3.2. Procedure Call Conventions

ECL employs standard C calling conventions to achieve efficiency and interoperability with other languages. Each Lisp function is implemented as a C function which takes as many argument as the Lisp original plus one additional integer argument which holds the number of actual arguments. The function sets NValues to the number of Lisp values produced, it returns the first one and the remaining ones are kept in a global (per thread) array (VALUES).

To show the argument/value passing mechanism, here we list the actual code for the Common-Lisp function cons.

   cl_cons(int narg, object car, object cdr)
   {       object x;
   check_arg(2);
   x = alloc_object(t_cons);
   CAR(x) = car;
   CDR(x) = cdr;
   NValues = 1;
   return x;
   }
  

ECL adopts the convention that the name of a function that implements a Common-Lisp function begins with a short package name (cl for COMMON-LISP, si for SYSTEM, etc), followed by L, and followed by the name of the Common-Lisp function. (Strictly speaking, `-' and `*' in the Common-Lisp function name are replaced by `_' and `A', respectively, to obey the syntax of C.)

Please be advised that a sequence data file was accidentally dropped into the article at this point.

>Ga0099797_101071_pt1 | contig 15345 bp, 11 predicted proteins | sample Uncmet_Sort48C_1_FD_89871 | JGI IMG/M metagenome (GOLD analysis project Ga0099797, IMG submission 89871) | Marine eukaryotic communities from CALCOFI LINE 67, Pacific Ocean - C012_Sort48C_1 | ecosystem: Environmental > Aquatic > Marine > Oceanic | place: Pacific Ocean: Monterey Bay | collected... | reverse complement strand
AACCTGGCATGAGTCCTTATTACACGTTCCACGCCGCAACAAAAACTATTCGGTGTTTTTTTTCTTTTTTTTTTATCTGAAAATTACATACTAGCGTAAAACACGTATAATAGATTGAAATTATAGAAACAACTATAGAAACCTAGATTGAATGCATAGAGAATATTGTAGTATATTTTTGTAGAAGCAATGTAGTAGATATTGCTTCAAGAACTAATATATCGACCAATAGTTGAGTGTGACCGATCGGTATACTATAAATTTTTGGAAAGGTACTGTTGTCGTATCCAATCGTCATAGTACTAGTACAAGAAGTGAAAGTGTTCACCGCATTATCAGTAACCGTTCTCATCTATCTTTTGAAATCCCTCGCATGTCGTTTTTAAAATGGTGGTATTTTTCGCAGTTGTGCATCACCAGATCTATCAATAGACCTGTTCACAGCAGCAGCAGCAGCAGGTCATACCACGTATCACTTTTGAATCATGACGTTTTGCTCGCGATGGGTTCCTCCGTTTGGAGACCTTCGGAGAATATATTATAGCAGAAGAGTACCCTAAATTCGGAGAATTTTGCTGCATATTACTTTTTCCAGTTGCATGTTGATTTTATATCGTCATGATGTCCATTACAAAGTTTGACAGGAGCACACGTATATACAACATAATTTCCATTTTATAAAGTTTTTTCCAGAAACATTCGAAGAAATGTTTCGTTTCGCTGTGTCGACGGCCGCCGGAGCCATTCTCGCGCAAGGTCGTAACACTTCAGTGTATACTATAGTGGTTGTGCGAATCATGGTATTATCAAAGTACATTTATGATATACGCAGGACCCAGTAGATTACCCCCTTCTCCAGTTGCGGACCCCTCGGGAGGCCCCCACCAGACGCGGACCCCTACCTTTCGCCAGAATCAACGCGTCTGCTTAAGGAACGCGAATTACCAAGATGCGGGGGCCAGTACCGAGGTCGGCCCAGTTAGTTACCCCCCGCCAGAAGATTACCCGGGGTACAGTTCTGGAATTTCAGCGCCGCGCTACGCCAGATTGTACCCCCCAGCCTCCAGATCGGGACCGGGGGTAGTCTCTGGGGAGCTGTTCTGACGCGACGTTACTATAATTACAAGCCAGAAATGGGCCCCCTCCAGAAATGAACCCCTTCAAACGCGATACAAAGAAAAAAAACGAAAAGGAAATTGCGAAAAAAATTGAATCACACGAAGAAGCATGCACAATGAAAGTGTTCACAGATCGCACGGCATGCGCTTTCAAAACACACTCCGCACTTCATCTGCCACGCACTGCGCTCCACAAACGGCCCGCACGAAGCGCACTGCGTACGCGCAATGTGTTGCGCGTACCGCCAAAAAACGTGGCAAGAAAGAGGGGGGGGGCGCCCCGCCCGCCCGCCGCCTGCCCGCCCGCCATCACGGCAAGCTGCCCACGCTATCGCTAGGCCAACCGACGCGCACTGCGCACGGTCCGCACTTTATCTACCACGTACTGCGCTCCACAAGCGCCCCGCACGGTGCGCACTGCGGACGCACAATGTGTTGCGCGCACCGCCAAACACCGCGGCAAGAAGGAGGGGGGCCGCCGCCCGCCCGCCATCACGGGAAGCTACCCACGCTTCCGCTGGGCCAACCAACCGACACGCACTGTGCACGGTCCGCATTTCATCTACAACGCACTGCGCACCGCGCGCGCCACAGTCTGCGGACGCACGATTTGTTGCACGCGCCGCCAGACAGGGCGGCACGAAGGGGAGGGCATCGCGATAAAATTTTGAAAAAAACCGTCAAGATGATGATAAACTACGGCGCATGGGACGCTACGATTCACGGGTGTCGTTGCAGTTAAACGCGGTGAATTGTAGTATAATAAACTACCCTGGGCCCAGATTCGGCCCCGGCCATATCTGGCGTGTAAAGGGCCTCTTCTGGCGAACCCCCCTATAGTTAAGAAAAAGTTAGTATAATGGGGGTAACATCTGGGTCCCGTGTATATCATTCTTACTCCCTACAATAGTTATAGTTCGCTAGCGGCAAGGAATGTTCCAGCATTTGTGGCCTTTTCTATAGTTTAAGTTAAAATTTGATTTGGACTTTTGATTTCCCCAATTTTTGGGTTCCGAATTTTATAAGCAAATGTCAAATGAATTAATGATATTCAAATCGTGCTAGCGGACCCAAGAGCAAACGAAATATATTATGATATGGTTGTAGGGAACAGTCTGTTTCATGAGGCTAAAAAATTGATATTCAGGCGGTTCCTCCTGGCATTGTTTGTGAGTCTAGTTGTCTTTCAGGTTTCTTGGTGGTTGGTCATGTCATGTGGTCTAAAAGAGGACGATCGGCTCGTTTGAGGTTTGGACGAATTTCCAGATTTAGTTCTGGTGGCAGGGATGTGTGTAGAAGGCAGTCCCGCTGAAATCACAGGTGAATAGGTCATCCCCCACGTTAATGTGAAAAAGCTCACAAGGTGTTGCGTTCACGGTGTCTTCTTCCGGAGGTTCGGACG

check_arg(2) in the code of cl_cons checks that exactly two arguments are supplied to cons. That is, it checks that narg is 2, and otherwise, it causes an error. allocate_object(t_cons) allocates a cons cell in the heap and returns the pointer to the cell. After the CAR and the CDR fields of the cell are set, the cell pointer is returned directly. The number assigned to NValues set by the function (1 in this case) represents the number of values of the function.

In general, if one is to play with the C kernel of ECL there is no need to know about all these conventions. There is a preprocessor that takes care of the details, by using a lisp representation of the statements that output values, and of the function definitions. For instance, the actual source code for cl_cons in src/c/lists.d

   @(defun cons (car cdr)
   @
   @(return CONS(car, cdr))
   @)